An Undisclosed Location

The Brew House Gallery
Pittsburgh, PA 2002
(With gratitude for partial funding from the HK Mellon/Pittsburgh Foundation)

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See also: Art Reviews: Installation dissects elements of drawing Mary Thomas, Critic
Apr 30, 2002

Artist Statement: This installation provides the opportunity and ability to walk completely around it, acting as a counterpoint to an immersive experience. We are ‘in’ the work as we encircle it. We surround and encompass it; the relationship and experience of being in the work and surrounding it are simultaneous. Similar to Japanese tea ceremony, host and guest exchange roles but are equal.

Prior to this exhibition, I did extensive research of people’s traffic flow within enclosed spaces, for example, shopping malls and supermarkets. My research indicated that a clockwise movement was the most used in building plans. I also understood from basic art history that a clock-wise circular movement was traditional in Renaissance painting. We ‘enter’ a painting in the lower left hand corner, travel up to the upper left, proceed to upper right, onto the lower right and back to lower left, where we began. Similarly, the act of circumambulation has also been part of my extensive studies of Buddhist temples and sites. (The movement may be counterclockwise, however, depending on different Tibetan Buddhist sects.

I also became interested in the literal accessibility of artworks, particularly in the height of paintings in museums and galleries. My experience was that, on the whole, paintings are shown too high for person in a wheel chair.

The title itself directly points to 9/11/2001, particularly the sense of being unprepared, the act of surprise and the unexpected of what we saw.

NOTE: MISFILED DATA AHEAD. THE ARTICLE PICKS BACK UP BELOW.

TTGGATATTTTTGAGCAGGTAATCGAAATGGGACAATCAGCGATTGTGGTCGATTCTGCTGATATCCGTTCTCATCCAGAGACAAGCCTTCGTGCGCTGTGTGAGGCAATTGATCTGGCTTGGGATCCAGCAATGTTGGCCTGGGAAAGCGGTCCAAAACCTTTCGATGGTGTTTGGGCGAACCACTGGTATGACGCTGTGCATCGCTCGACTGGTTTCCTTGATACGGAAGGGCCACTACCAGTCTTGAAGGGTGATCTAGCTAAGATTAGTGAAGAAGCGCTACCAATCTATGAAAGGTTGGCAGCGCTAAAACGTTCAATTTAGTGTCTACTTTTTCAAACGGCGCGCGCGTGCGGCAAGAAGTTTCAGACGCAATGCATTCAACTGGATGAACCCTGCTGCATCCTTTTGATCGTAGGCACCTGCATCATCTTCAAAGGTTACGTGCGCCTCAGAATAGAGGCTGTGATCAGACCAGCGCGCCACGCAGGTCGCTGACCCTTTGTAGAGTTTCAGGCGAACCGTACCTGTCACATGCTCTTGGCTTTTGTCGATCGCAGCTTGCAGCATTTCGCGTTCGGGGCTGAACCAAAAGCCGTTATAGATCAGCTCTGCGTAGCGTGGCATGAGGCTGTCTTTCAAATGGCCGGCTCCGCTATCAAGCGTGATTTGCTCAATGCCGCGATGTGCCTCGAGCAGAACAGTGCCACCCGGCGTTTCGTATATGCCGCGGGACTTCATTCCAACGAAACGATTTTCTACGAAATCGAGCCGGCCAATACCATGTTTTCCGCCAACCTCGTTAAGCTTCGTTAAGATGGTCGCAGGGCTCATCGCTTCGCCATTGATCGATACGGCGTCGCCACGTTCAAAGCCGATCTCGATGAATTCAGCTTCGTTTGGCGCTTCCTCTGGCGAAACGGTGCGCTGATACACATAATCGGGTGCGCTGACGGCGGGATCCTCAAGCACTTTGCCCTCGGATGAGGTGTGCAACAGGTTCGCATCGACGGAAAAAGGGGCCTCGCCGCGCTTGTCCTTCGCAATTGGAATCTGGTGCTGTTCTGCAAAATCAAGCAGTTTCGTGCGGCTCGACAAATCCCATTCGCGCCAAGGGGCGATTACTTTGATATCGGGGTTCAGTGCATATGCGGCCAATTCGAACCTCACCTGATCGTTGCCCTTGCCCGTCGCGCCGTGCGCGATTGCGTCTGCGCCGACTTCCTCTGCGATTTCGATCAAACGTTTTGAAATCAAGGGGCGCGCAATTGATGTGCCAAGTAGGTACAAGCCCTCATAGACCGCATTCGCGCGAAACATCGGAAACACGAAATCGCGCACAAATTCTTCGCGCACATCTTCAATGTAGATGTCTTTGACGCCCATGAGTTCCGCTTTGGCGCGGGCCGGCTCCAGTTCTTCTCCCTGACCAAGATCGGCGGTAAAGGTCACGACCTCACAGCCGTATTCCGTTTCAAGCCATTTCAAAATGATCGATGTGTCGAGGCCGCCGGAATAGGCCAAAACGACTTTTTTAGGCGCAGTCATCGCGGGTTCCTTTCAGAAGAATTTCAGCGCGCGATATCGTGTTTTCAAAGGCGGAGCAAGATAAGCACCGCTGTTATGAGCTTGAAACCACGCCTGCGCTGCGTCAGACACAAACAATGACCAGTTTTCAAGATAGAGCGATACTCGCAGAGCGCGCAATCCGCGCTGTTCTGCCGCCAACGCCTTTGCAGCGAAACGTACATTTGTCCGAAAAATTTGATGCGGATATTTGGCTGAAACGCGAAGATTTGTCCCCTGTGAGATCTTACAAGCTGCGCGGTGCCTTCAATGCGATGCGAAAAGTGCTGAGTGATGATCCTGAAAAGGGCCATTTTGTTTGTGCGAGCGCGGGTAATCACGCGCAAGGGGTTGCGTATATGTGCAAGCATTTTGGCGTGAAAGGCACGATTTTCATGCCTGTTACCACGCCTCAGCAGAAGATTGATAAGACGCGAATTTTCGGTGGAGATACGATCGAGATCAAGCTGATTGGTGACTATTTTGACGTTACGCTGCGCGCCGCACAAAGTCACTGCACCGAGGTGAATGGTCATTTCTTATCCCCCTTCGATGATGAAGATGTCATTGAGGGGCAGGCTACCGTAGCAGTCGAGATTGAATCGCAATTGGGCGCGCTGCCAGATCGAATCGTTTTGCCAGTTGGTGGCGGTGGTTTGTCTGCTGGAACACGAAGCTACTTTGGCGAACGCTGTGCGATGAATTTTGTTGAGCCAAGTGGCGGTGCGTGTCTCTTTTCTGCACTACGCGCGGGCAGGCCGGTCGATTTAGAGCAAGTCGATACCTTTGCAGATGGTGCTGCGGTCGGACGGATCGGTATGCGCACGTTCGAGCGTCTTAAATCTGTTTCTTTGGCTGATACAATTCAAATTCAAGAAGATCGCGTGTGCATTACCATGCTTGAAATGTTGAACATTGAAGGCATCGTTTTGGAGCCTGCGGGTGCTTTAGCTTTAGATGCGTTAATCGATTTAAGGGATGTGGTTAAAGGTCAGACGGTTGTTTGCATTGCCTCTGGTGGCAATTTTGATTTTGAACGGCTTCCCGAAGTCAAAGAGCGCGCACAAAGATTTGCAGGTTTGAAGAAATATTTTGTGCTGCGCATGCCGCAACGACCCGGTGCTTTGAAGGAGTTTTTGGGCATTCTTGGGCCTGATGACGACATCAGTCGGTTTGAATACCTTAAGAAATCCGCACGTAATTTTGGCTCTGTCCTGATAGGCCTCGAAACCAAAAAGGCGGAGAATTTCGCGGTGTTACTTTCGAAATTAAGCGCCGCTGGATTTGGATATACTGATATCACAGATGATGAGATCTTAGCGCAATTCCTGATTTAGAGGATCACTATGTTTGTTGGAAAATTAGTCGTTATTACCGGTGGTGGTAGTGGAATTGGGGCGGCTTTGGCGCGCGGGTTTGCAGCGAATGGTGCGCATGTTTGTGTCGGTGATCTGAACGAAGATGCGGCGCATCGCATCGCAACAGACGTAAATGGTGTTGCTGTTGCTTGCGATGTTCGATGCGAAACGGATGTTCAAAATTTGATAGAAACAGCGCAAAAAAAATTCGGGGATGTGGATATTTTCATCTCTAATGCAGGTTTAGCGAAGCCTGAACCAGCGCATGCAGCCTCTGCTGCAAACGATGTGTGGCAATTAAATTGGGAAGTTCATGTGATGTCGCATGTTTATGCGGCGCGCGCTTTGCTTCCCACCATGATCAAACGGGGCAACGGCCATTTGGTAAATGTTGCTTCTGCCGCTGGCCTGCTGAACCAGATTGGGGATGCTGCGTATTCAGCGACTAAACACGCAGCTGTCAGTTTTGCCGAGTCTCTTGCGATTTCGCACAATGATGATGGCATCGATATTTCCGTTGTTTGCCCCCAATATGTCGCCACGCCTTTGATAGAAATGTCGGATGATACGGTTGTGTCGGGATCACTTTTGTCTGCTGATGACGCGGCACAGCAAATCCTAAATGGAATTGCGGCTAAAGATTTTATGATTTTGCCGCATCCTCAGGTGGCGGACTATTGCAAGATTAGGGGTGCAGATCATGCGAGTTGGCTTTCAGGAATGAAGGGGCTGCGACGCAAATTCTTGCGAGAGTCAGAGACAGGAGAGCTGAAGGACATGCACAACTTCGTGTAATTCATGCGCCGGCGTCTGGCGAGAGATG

All of these issues affected the structure and creation of “ An Undisclosed Location”

The initial encounter with “An Undisclosed Location” appears somewhat normal, except that we have come into an area looking at the back of a building. Within the building’s wall, is a standard size window, placed at typical height and location. Nothing is unusual in the structure, except what appears to be within the window itself: some undefined movement, or objects within the room, that are causing movement. The image within the window is unclear, cloudy and obscured.

Visitors to the exhibition turned and walked to the left side of the built room. Another window, lower level this time, forced viewers to crouch and peer in to the window. Those in wheelchairs however had a direct view without strain. Within the window, there are similar appearances of movement, with more defined shapes, because of a strong light within the room. However, the exact information of the interior and what it contained is still obfuscated.

The next turn, to the right, reveals the entire room: cascading ribbons of drawings, cut into strips, saturated the room. Ribbons of rubber and string also collided within the room. The immediate sensation was shock, surprise and an overwhelming sense of claustrophobia.

The strips are made of 36 drawings, using black and white charcoal, graphite and paint sticks. Each drawing is18 feet by 40 inches then cut into 3-inch strips.

The size is a direct reference to the size and shape of Tibetan Buddhist payer texts. The cascading movement references a Zen koan:
Two monks are looking at a flag waving in the wind. The senior monk asks the younger, “Which is moving, the wind or the flag?”
The younger monk replies, scoffing at the elder, “The wind is making the flag move”.
The older monk kindly replies, “It is your mind that is moving.”

As viewers/participant turn again to the right, the scene is left behind; the adjacent wall has one window, this time out of reach and height to everyone. With the final turn to the right, the work has been circumambulated, the movement in the window remains and the monk asks his question again.